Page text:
In the period of the Renaissance, the inquisition became a symbol of the backwardness of the medieval Church, a symbol of persecution, which stripped the individual of the right to think independently and express personal views and religious beliefs. The inquisitor was ridiculed by sarcastic remarks intended to reveal his ignorance and poor intelligence. A good example of such a character presentation is the description of Mimo da San Quirico, a Franciscan inquisitor from Giovanni Boccaccio’s Decameron. Boccaccio upbraided the inquisitor’s hypocrisy and greed, for he “as many others, wanted to be regarded as a holy man, zealous in Christian faith, but that did not prevent him from pursuing not only heretics, but also those whose purses were full of coins.” In other words, the sarcastic characteristic of the inquisitor served to create an image of “a well-meaning man who had more gold than brains.”22 Another object of criticism became the actual legal procedure used in heresy trials. At the time of the famous trial of a ←26 | 27→German humanist, Johann Reuchlin, his friend Crotus Rubeanus (Johann Jäger) wrote a satirical treatise, which was a parody of an inquisitorial interrogation.23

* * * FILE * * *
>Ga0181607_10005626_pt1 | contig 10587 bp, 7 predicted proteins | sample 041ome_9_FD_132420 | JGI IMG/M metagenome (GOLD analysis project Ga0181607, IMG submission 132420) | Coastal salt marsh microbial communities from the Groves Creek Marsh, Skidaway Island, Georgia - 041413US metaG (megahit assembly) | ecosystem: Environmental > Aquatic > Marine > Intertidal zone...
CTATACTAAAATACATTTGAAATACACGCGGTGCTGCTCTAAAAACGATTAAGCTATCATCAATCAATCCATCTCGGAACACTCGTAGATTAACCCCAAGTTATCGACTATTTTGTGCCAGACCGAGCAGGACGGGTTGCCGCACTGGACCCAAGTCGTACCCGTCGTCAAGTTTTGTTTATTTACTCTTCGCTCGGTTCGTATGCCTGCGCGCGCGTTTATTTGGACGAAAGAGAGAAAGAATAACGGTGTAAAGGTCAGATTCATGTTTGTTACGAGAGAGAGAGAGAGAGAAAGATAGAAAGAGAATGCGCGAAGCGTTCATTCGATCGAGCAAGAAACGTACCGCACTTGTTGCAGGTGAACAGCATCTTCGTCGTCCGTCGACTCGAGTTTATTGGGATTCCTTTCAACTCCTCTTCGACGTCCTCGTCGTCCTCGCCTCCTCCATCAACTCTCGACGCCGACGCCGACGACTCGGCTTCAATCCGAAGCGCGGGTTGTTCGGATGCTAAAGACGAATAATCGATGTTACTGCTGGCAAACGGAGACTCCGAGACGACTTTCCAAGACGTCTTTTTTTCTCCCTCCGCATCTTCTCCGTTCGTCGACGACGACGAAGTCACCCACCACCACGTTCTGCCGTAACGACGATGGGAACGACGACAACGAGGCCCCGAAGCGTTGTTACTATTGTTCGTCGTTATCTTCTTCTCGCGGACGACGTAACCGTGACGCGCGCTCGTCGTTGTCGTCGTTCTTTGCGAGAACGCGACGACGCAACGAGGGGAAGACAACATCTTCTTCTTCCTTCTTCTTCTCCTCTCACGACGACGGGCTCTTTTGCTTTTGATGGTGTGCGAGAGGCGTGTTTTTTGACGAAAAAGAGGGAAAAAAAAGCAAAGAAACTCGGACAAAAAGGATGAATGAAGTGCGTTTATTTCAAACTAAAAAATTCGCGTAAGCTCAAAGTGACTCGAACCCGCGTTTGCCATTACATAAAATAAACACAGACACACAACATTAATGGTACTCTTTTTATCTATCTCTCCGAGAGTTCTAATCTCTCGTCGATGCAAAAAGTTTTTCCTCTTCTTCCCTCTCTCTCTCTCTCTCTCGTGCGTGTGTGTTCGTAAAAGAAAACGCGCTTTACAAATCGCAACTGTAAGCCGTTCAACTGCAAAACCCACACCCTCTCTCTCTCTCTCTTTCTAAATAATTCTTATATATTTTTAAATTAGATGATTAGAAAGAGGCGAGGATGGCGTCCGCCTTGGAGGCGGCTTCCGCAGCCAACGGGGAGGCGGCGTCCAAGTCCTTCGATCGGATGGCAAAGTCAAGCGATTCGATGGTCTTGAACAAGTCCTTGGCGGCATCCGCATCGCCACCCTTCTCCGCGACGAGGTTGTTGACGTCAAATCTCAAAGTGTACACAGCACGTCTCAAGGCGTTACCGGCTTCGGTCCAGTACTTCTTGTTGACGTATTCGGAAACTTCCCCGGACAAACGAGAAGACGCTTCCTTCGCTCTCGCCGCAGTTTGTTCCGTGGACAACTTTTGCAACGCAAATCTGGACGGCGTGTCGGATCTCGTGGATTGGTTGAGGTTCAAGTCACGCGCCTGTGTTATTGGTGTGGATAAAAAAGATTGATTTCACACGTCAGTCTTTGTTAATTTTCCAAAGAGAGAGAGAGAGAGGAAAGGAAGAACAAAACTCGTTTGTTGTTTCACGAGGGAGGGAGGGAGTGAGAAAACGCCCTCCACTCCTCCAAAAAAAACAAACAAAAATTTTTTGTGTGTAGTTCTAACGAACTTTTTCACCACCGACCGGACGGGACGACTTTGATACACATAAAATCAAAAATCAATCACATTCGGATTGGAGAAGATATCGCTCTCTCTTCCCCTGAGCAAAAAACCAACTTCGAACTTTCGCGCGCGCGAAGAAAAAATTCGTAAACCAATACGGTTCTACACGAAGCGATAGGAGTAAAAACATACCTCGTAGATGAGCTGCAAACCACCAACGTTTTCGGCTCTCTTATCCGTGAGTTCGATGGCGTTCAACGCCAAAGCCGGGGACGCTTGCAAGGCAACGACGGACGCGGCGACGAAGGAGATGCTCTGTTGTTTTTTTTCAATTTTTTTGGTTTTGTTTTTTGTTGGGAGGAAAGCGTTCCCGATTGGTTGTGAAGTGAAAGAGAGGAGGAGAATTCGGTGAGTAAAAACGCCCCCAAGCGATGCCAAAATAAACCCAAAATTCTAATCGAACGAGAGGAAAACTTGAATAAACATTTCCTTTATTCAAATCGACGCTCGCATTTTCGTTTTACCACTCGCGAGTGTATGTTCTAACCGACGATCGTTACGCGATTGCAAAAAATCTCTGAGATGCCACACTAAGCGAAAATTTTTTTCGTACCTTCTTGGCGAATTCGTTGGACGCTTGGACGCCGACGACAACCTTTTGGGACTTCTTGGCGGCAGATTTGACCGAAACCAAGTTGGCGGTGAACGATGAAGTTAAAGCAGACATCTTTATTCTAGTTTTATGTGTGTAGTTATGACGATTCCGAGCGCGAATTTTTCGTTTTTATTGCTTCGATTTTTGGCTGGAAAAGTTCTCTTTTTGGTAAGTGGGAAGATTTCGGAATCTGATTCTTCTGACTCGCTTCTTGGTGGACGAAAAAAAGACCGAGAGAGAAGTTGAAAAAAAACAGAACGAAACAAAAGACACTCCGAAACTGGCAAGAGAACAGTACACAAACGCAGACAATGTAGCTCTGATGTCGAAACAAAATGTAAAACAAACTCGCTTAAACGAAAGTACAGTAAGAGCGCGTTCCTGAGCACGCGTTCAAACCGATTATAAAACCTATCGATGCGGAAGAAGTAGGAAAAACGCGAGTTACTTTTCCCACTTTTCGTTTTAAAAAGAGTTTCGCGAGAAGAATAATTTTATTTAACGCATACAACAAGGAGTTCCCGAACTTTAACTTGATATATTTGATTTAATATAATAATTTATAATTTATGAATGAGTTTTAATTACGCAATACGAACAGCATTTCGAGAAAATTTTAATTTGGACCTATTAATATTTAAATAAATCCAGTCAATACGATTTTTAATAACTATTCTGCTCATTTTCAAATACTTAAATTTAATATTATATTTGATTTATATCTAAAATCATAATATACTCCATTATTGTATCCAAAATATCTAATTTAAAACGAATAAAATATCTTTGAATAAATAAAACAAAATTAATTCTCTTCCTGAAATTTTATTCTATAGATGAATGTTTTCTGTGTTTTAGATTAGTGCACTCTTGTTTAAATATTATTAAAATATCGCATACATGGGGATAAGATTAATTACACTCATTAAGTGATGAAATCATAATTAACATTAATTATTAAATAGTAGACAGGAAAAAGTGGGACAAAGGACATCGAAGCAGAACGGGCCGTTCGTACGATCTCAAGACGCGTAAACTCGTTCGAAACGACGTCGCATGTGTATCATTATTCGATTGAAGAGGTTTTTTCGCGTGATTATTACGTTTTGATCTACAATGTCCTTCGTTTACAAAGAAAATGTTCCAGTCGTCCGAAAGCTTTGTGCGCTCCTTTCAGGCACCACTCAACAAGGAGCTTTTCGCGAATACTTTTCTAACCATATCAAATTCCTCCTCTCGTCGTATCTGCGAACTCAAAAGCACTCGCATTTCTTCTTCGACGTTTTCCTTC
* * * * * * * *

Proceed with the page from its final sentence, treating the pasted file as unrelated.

Contrary to official ecclesiastical historiography focusing primarily on the merits of the inquisition for the defence of the purity of the faith against Satan’s spawn, Protestant historians tended to depict the Inquisition, written with a capital letter, as a sinister tribunal that tracked down each and every act of disobedience towards the Church and proceeded in a downright cruel manner.24 The mastermind behind the Protestant vision of medieval history of the Church, with its persecution of witnesses of the Divine Truth (testes veritatis) in the forefront, was Matthias Flacius Illyricus (Matija Vlačić). The publication of his Magdeburg Centuries was particularly important for the formation of the black legend of the Inquisition. Flacius’s work acquired a more developed form in Protestant historiography over the following three centuries. Despite the predominantly negative depiction of the Inquisition and its proceedings, the unquestionable merit of protestant historians was their great effort to collect and publish a great number of sources instrumental for research on medieval inquisition. The publication of the inquisition records of Bernard Gui was one spectacular example. Published by a Dutch historian, Philip van Limborch,25 this edition had long occupied the status of basic reading for historians examining the history of the medieval inquisition.